The power of apprenticeships: How an Air Force vet found a rewarding career in sheet metal

For a future free of college debt, advocates praise apprenticeships

Before she started blazing her own trail as a sheet metal apprentice, Santana Austin served in the U.S. Air Force, then, outside the service, she worked in IT.

But being chained to a desk as a “computer janitor” was not for her, Austin decided.

“I found I am just not cut out for the office,” she said in an interview with the Dayton Daily News. “I am more of a builder. I like working with my hands. And I found I really like working with metal.”

Austin is a second-year sheet metal apprentice at Sheet Metal Workers Local 24 in Dayton, working for VM Systems, a ductwork contractor helping build a $390 million Royal Canin North America plant in Lewisburg.

Industry advocates believe Austin’s story exemplifies the opportunities available to apprentices willing to work for them.

The demand is there, especially with new construction across Southwestern Ohio. More than five million square feet of industrial space have been built around Dayton International Airport alone since 2014. Honda and Intel this year announced big Ohio construction projects of their own.

“The amount of work that is stacked up in the Miami Valley is out of control,” said Tony Stephens, apprenticeship coordinator at Local 24. “It seems like every week there is another $750 million ... project that gets announced. We are recruiting like mad.”

In all, Ohio has more than 21,000 apprentices in more than 180 occupations, with the Ohio Department of Job and Family Services ApprenticeOhio program ranking second in the nation in the number of apprentices, according to the state.

“Apprenticeship programs provide a smooth pathway to many manufacturing occupations,” ODJFS Director Matt Damschroder said in a recent statement.

And the opportunities go well beyond sheet metal. The following occupations have apprenticeship opportunities in Ohio: millwrights, structural iron and steel workers, electricians, glaziers, carpenters, brick masons and block masons, and plumbers, pipefitters, and steamfitters. (Programs and openings can be found at Apprentice.Ohio.gov.)

Nationally, more than 808,000 people work as apprentices in high-demand industries like health care, manufacturing, construction, transportation, energy and other fields, according to the U.S. Department of Labor.

Air Force vet’s story

Austin served in the Air Force in cyber-security and also worked as a journalist and photographer while in the service.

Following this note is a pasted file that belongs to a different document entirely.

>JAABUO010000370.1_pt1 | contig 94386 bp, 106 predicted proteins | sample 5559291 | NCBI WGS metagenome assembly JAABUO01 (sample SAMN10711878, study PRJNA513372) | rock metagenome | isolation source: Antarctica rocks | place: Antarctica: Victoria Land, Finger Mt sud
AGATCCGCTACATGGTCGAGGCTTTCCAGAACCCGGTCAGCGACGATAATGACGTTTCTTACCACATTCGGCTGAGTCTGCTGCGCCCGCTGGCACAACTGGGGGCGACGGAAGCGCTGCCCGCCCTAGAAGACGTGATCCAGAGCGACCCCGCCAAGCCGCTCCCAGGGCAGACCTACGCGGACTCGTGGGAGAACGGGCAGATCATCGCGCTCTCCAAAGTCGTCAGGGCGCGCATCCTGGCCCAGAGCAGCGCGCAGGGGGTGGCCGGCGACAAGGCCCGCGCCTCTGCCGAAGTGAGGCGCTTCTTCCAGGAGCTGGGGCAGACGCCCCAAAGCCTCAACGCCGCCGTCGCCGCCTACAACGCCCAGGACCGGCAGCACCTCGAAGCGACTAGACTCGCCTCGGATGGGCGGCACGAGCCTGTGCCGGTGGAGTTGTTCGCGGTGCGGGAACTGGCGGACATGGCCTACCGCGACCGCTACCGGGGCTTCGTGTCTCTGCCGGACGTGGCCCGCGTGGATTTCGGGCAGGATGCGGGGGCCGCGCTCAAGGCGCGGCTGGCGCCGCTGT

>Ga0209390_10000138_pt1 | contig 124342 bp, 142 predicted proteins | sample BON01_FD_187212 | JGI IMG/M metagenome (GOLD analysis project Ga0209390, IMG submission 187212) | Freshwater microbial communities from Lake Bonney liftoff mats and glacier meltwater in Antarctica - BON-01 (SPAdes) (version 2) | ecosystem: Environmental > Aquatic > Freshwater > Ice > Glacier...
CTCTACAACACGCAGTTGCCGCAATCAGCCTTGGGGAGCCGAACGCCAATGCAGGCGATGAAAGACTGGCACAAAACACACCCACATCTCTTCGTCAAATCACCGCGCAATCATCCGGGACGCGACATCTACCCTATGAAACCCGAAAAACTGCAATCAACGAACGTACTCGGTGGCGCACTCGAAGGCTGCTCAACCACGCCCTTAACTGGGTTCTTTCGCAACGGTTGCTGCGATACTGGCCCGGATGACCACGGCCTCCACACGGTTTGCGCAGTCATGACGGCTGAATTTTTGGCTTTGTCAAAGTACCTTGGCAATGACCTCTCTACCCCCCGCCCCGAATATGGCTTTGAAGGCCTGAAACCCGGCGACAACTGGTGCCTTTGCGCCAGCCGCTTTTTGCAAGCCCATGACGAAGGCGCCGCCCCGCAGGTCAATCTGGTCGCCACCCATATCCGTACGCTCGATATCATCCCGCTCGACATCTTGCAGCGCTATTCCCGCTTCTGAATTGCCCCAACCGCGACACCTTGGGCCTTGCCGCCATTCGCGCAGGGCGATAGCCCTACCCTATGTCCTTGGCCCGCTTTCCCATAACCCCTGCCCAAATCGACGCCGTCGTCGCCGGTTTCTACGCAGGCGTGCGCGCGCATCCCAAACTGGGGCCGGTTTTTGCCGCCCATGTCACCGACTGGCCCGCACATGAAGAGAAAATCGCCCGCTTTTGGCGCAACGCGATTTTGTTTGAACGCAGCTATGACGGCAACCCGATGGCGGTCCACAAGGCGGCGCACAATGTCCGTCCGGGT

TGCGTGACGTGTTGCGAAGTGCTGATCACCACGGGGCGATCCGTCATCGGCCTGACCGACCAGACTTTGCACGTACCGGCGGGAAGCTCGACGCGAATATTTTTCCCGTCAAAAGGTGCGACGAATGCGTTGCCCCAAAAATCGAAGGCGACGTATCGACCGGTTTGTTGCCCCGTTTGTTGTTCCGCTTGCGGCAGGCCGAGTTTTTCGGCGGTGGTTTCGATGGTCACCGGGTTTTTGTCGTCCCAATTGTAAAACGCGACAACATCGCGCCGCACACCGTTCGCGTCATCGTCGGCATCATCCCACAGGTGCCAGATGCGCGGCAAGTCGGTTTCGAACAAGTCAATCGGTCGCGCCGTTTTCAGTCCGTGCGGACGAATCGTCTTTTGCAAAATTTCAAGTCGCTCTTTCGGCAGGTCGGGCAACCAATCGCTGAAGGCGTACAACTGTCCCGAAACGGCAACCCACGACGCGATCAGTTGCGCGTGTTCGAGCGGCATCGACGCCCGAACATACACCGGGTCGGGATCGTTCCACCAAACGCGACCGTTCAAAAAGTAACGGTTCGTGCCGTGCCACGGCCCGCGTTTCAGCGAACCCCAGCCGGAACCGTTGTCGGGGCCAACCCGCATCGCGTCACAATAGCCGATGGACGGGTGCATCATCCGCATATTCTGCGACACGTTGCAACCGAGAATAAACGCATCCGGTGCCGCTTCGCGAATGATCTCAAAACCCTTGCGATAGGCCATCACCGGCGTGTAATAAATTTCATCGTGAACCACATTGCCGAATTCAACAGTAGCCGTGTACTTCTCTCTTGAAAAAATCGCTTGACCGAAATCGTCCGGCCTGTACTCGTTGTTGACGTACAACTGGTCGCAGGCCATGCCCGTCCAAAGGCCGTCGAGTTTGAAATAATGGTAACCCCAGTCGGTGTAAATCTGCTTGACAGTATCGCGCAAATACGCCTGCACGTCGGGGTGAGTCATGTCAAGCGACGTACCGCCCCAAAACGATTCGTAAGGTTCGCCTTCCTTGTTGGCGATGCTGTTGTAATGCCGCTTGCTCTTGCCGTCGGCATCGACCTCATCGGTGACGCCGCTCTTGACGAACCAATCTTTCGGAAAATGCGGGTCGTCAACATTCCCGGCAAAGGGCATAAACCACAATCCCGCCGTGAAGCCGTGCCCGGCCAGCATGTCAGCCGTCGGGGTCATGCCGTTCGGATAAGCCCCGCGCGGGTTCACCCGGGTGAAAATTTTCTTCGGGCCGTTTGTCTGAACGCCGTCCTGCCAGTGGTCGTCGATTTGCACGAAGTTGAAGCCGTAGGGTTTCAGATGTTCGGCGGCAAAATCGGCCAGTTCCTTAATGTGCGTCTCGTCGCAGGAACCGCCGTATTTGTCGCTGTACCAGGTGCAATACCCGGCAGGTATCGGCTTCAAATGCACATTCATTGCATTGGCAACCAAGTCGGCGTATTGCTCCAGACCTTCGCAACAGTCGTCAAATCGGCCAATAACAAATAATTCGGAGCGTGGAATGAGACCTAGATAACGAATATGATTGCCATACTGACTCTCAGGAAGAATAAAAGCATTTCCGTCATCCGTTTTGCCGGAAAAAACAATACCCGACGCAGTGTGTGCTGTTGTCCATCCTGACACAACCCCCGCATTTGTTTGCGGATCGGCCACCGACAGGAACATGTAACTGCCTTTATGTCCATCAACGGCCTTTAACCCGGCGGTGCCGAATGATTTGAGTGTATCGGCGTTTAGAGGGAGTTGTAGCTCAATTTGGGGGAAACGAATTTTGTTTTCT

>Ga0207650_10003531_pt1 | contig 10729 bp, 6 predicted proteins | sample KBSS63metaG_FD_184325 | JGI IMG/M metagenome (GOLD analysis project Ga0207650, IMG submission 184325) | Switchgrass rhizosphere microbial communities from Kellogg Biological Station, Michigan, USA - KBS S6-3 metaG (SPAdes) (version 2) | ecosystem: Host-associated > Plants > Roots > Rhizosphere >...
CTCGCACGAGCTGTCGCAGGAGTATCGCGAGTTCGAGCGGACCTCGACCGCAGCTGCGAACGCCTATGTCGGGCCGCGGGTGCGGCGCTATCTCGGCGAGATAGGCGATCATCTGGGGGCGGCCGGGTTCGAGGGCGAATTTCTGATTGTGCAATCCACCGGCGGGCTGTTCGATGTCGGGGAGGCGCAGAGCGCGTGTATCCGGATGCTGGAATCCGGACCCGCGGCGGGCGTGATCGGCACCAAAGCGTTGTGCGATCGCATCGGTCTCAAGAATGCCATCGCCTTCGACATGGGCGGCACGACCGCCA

“I wanted a different kind of life,” she said. “I actually wanted a job where I could see the results of what I’m doing.”

Austin and her fellow workers install ductwork at the Royal Canin project, working with pieces varying from small size ductwork to 50-inch round to pieces twice as tall as a human being.

The life is rewarding but exacting. Her day starts early, at about 4:30 a.m. Work starts at 7 a.m. She could be putting duct up, assembling it or sealing it.

Two evenings a week, she also takes classes at the local on Poe Avenue.

“I’m always driving from Dayton to Hillsboro,” she said with a laugh. “A long drive, but well worth it.”

She has no complaints.

“It’s very rewarding,” said Stephens, who has 63 apprentices in Dayton. Being able to drive past a building or bridge and say, “I did that. See how tall that is? See how straight that is? I built that” is a feeling like no other, he said.

“There is a lot of pride in the building trades,” Stephens added.

No college debt

Ohio government said the state ranks first in the nation for plastics and rubber products manufacturing. It ranks second for primary metal manufacturing, machinery manufacturing, and electrical equipment, appliance, and component manufacturing. Manufacturing jobs in Ohio pay an average of nearly $67,000 a year.

The cost of the training is only a willingness to learn and work, Stephens said. Beyond that, sheet metal apprentices need to be at least 17, have a high school diploma or an equivalent, a driver’s license, reliable transportation and they must be able to pass drug tests.

“Everything else, we will teach you,” said Stephens. “Almost all the building trades programs have the same qualifications.”

His advice to those who think they may be interested: Do some research first. Find videos on YouTube about the daily work of electricians, plumbers or others in the building trades.

And be willing to show up every day. Of his apprentices who are fired, most often it’s because they failed to show up to job sites, he said.

Interest in apprenticeships has been steadily growing over the past decade, with similar growth in the number of apprenticeships and apprenticeship expansion grants, said Annelies Goger, a researcher at the Brookings Institution.

As an apprentice, Austin makes $18.13 an hour. That wage will surely rise if she continues in the field. And she can look forward to a future of no college debt.

“Hopefully, I’ll get to teach some apprentices of my own,” she said.

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